The Billings Outpost

Protect public lands

I recently read about Matt Rosendale’s plan to transfer federal lands to state control. This is a hugely problematic proposal. As a member of the Public Land/Water Access Association, I get concerned when people start fiddling around with public lands.

But there are other concerns here besides the prospect of losing public lands and that is the huge expense of maintaining federal land such road maintenance, fighting wildfires, and many other expenses that are now funded by the federal government. I expect there would be a tax hike here in Montana to care take these roughly 27 million acres. Many Montanans, including some of Rosendale’s challengers, have spoken out against Rosendale’s plan. We have to be very smart and cautious about any proposal that may end up with Montanans losing any of our public lands.  I hope voters will recognize a bad idea when they see one.

Colleen Jensen


Last Updated on Thursday, 01 May 2014 11:54

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Treat everyone the same

You asked for help [Editor’s Notebook, April 17], well, here it is.  Concerning the sign “We reserve the right to refuse service to anyone,” in the six states that I have lived in (California, Nevada, Colorado, New Mexico, North Dakota and Montana), this sign has always referred to people who were causing problems (drunk, disorderly, profane or generally causing a disturbance).

This is the first time in my 54 years on this planet that I’ve ever seen it applied to race, creed, color or sexual orientation. This new view here in Billings is quite disturbing. The view that I have stated has always been the accepted usage to anyone I’ve ever known, until now.

So here’s the help you asked for: If you want to work, own a business, or in any other way work with or for the public, everyone should be treated the same, or find a job that keeps you from the public. Otherwise it is just another form of oppression, bigotry and segregation.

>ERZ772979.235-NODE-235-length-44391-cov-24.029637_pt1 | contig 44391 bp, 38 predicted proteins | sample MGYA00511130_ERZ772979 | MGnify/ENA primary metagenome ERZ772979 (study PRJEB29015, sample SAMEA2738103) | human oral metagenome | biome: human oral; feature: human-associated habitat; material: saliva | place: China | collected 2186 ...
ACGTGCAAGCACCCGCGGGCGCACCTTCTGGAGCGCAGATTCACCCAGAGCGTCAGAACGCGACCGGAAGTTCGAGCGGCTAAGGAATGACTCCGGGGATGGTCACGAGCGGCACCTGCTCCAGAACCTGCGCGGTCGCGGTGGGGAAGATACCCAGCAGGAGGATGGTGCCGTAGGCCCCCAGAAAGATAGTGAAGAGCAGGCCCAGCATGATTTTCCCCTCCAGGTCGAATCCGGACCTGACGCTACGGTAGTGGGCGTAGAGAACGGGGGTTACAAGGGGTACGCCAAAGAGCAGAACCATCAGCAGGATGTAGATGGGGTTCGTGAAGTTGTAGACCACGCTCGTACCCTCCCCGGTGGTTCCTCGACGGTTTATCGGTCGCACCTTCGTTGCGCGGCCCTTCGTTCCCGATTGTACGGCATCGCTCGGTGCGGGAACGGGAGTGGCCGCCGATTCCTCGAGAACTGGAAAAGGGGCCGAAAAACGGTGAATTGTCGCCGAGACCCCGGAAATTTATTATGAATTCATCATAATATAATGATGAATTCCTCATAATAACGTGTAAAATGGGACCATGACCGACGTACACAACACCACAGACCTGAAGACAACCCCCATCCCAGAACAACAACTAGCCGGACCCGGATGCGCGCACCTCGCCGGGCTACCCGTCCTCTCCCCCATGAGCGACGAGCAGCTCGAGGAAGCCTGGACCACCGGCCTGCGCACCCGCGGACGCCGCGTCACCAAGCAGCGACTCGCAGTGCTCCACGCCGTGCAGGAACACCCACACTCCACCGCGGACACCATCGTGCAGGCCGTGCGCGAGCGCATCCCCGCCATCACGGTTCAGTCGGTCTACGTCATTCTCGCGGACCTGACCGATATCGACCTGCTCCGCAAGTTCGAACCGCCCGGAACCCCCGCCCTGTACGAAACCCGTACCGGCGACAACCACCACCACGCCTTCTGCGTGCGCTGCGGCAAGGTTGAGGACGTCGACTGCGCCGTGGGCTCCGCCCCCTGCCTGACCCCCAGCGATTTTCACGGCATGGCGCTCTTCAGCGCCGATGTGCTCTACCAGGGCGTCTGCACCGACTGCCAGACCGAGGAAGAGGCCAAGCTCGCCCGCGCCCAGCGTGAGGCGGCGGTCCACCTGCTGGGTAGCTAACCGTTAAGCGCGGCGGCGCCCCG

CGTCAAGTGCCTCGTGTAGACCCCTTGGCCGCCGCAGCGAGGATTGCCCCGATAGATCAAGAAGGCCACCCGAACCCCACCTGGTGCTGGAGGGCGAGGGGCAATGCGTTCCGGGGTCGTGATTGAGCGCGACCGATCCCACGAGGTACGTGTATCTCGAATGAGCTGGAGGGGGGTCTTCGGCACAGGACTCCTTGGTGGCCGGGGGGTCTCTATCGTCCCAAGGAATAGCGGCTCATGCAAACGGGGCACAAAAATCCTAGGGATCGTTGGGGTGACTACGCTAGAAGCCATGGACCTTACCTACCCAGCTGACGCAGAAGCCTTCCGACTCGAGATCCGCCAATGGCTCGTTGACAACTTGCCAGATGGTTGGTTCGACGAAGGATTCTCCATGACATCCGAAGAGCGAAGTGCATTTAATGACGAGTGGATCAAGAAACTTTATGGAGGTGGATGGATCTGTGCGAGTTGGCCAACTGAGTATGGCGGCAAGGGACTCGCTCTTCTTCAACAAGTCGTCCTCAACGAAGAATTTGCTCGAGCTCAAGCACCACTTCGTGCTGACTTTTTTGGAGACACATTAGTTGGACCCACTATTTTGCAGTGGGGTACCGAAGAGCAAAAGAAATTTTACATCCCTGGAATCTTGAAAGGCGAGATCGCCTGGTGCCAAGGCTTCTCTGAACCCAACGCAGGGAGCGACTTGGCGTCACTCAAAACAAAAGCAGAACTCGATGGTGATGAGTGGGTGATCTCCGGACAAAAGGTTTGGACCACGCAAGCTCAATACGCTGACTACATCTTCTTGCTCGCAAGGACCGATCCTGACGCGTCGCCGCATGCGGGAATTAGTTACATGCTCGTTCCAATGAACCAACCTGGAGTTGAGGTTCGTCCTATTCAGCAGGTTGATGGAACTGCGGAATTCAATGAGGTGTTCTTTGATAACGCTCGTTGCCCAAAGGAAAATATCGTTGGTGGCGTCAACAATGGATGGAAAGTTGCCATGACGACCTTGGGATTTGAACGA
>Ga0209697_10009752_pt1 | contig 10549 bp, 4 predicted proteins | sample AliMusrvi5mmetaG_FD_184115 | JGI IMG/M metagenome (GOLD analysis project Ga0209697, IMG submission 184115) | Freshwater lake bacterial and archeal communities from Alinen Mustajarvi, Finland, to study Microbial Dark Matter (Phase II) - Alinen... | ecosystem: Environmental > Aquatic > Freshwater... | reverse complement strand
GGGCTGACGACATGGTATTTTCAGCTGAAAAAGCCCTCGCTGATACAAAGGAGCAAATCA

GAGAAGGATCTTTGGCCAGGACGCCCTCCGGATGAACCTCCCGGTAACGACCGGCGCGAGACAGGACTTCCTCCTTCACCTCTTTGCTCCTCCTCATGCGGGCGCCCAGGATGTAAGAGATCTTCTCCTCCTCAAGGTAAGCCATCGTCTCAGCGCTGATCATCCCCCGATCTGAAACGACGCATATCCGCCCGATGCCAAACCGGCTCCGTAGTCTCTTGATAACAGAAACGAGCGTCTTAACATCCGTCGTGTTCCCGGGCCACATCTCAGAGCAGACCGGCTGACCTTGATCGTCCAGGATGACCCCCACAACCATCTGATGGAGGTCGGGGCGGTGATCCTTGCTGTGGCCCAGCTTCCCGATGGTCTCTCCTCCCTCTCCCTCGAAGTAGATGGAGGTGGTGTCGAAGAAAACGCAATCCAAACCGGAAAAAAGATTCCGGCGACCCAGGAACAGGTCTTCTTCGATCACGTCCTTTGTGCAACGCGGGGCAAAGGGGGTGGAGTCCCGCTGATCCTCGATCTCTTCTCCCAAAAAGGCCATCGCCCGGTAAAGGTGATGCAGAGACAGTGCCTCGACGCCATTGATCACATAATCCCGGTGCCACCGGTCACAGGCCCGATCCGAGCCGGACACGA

Remember, it wasn’t all that long ago it was done due to your color, race, religion and social status. I don’t see any difference. Do you?

Robert Jackson


Last Updated on Thursday, 01 May 2014 11:53

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Thanks for photo

Thank you for the photo and cutline about our Knights of Columbus annual Tootsie Roll Drive [Outpost, April 10].

We Knights appreciate it.

Harold Kelso

St. Pius X Council 9976


Last Updated on Thursday, 01 May 2014 11:52

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Help fight Alzheimer’s

On April 9, more than 800 people living with Alzheimer’s, caregivers and advocates from across the country, gathered in Washington D.C. for the 26th annual Alzheimer’s Association Advocacy Forum. Representing millions of people, they engaged in the democratic process and appealed directly to members of Congress for action on Alzheimer’s disease.

According to the Alzheimer’s Association 2014 Alzheimer’s Disease Facts and Figures report, there are more than 5 million Americans living with Alzheimer’s disease and 15.5 million Alzheimer’s caregivers. As an Alzheimer’s advocate, it is my honor to play a role in addressing this rapidly growing health crisis.

I lost my beautiful mother to Alzheimer’s over the course of 10 years. My dear father-in-law suffers now. I’ve seen the toll this heartbreaking disease takes on Alzheimer’s sufferers and the people who are trying to care for them while often letting their own health concerns go unaddressed.